Police offer Firearms Surrender in bid to get more weapons out of communities


As part of a crack down on violent crime, West Midlands Police is operating a firearms surrender this month.

Now in its second week, the surrender means people can handover weapons and ammunition anonymously at police stations across the West Midlands until Sunday 27th May 2018.

The last surrender saw nearly 250 potentially lethal weapons and ammunition handed in, including more than 100 working rifles, shotguns, revolvers and handguns.

In addition, silencers, starting pistols, air weapons and two deactivated machine guns including an SKS 7 and a ‘tommy gun ’ were taken into local police stations across the force area.

West Midlands Police has already taken 53 firearms off the streets in 2018. There have been 45 reported firearms discharges, compared to 62 in the same period last year.

Guns surrender during the Nation Surrender campaign.
Detective Inspector Rod Rose.

Detective Inspector Rod Rose, from the Force’s CID Prevent team, said: “Previous gun surrenders have proved very successful in removing firearms from our streets and we have an excellent track record of putting criminals who create fear and violence through firearms before the courts, with ten gang members recently jailed for more than 70 years.

“Although enforcement activity is important, it is vital that police, partners and the community work together to stop young people being involved in violent crime and gang activity before it gets to that stage.

“There is significant community support for this activity, and we’re working with other agencies as well to try and make our towns and cities safe for local people.

“We are working tirelessly to understand the reasons why young people carry weapons. We work closely with schools, the Children’s Trust, the Youth Offending Service and other partners and parents to understand the pressures young people feel to be involved in gang activity and support them in turning their back on that way of life.

“We realise that peer pressure, family breakdown and many other factors can have a bearing on why a young person follows a gang lifestyle, when other opportunities could be explored with the right direction.

“Therefore I would urge anyone who is holding a gun , maybe through fear or misguided loyalty to someone else, to hand it in now, otherwise the alternative could be up to five years in prison.”

Weapons can be surrendered at any West Midlands Police station or by calling the force on 101 and arranging for officers to make home visits.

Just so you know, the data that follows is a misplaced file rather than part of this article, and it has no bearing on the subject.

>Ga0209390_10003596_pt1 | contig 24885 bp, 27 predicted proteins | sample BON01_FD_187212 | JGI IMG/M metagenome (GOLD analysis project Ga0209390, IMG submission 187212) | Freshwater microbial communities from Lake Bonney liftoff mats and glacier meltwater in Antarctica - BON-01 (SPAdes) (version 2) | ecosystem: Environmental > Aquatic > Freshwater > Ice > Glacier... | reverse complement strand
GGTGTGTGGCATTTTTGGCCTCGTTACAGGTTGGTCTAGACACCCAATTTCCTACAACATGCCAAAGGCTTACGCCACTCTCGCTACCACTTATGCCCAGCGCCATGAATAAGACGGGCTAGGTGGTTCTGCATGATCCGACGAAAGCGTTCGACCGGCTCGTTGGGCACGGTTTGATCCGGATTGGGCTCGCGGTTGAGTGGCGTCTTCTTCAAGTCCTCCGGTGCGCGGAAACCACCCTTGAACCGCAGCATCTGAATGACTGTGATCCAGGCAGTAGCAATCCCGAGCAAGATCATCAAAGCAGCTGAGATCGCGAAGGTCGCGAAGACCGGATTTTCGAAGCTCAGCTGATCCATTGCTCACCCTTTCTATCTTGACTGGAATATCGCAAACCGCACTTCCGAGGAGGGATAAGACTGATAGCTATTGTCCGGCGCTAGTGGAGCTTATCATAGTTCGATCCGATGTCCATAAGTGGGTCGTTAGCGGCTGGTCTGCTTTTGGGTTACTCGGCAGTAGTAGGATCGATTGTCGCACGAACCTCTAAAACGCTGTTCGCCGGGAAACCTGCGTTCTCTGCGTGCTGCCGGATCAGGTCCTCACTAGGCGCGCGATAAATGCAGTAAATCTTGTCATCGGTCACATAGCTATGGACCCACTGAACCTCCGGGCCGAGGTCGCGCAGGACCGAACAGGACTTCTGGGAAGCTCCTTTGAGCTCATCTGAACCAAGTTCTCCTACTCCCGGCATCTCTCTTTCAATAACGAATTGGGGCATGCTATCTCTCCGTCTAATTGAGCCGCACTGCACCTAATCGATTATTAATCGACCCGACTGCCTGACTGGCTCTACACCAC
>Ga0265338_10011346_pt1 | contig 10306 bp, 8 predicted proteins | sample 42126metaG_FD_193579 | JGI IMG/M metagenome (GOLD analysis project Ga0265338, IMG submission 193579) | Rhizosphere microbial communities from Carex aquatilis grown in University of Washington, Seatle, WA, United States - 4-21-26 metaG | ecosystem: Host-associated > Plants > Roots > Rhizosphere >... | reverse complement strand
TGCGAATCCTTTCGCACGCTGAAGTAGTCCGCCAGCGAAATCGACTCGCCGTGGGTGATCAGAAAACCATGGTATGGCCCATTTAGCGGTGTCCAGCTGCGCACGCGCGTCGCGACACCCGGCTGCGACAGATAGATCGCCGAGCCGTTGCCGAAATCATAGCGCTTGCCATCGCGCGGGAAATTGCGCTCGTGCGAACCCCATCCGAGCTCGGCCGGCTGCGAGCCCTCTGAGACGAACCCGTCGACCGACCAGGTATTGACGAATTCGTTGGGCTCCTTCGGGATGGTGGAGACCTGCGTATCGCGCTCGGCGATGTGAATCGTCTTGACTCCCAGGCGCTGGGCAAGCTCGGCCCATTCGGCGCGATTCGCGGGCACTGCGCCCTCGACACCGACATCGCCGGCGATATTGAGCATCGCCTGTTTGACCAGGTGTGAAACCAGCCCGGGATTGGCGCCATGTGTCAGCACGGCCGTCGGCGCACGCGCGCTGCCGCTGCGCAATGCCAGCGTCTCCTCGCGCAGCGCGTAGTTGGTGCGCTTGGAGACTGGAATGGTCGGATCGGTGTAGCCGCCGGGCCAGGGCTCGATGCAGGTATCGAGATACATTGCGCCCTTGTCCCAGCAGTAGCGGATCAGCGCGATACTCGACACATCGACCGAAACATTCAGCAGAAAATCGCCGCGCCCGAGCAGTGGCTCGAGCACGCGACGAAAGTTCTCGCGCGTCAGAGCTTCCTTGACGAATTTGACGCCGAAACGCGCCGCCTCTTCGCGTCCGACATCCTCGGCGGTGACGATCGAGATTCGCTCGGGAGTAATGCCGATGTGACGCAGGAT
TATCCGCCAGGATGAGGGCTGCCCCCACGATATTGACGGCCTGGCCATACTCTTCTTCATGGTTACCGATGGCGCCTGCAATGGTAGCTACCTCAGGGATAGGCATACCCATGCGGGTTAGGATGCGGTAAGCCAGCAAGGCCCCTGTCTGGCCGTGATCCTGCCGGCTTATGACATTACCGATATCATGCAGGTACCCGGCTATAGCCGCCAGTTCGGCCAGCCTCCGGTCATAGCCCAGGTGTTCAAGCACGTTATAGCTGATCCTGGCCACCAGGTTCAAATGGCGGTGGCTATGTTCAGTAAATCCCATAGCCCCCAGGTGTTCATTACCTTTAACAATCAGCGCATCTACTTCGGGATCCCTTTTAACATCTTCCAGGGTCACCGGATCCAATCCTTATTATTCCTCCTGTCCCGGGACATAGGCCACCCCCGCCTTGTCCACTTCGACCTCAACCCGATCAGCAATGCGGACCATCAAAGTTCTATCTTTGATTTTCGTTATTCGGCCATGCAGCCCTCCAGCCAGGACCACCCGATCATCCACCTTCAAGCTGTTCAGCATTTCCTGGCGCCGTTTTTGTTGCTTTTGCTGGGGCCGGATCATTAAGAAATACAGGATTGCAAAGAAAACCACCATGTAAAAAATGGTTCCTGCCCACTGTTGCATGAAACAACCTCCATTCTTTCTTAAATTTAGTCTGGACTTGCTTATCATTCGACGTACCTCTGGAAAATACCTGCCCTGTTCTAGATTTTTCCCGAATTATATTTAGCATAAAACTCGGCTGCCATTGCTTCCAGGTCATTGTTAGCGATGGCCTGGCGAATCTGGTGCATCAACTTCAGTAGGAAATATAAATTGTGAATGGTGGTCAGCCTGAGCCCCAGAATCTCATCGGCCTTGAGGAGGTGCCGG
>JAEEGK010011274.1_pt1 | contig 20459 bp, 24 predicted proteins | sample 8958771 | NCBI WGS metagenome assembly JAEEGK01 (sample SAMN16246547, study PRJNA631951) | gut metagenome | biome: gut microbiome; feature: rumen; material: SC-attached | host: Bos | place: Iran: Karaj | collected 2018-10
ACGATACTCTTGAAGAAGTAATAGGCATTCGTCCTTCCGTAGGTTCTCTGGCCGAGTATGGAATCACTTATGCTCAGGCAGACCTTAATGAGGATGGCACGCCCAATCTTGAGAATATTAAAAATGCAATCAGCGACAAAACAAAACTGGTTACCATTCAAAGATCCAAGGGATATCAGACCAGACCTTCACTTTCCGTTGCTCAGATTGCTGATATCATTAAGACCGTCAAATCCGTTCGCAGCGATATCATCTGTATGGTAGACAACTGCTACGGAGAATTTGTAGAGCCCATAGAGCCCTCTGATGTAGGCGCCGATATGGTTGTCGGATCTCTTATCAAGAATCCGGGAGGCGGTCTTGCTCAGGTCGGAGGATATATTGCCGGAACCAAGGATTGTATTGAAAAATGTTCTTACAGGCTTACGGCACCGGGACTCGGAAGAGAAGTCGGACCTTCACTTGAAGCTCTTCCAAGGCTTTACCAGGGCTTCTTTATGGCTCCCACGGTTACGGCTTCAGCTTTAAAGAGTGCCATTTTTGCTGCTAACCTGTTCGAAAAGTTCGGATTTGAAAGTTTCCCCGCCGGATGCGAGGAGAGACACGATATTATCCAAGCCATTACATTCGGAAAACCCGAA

It’s also hoped the surrender will stop unused shotguns or antique firearms – often World War relics gathering dust in loft spaces – from potentially falling into the hands of criminals.

West Midlands Police and Crime Commissioner David Jamieson said: “I welcome the campaign by West Midlands Police to tackle the problem of violent crime. The last surrender saw nearly 250 weapons handed in to police, many of which could have fallen into the wrong hands.

“Every weapon taken off the streets, is potentially a life saved.

“This is a positive move which contributes to the work I am doing as part of my strategy to tackle Gangs and Violence. Initiatives such as this are effective because they have the support of the local community.

“The consequences of violent crime have a devastating impact. That is why I have pledged £2million into a range of projects including a team of expert violence negotiators, mentoring schemes and a set of programmes to provide alternative activities for young people at risk of offending.”

Guns can be surrendered anonymously but the history of live weapons handed in will be checked for any evidence of criminal use; the firearms will either be destroyed at the West Midlands Police armoury or retained for training exercises.

Guns can be taken to any one of the ten police stations across the West Midlands – Bournville Lane station is open 8am – 10pm daily.

To receive advice on how best to transport the weapon responsibly from home to the police station, phone 101 before travelling. Anyone unable to reach a police station is also advised to call 101 and arrangements can be made to collect the weapon.

If you suspect anyone to be involved in illegal firearms call West Midlands Police on 101 or Crimestoppers on 0800 555111.


Please enter your comment!
Please enter your name here

This site uses Akismet to reduce spam. Learn how your comment data is processed.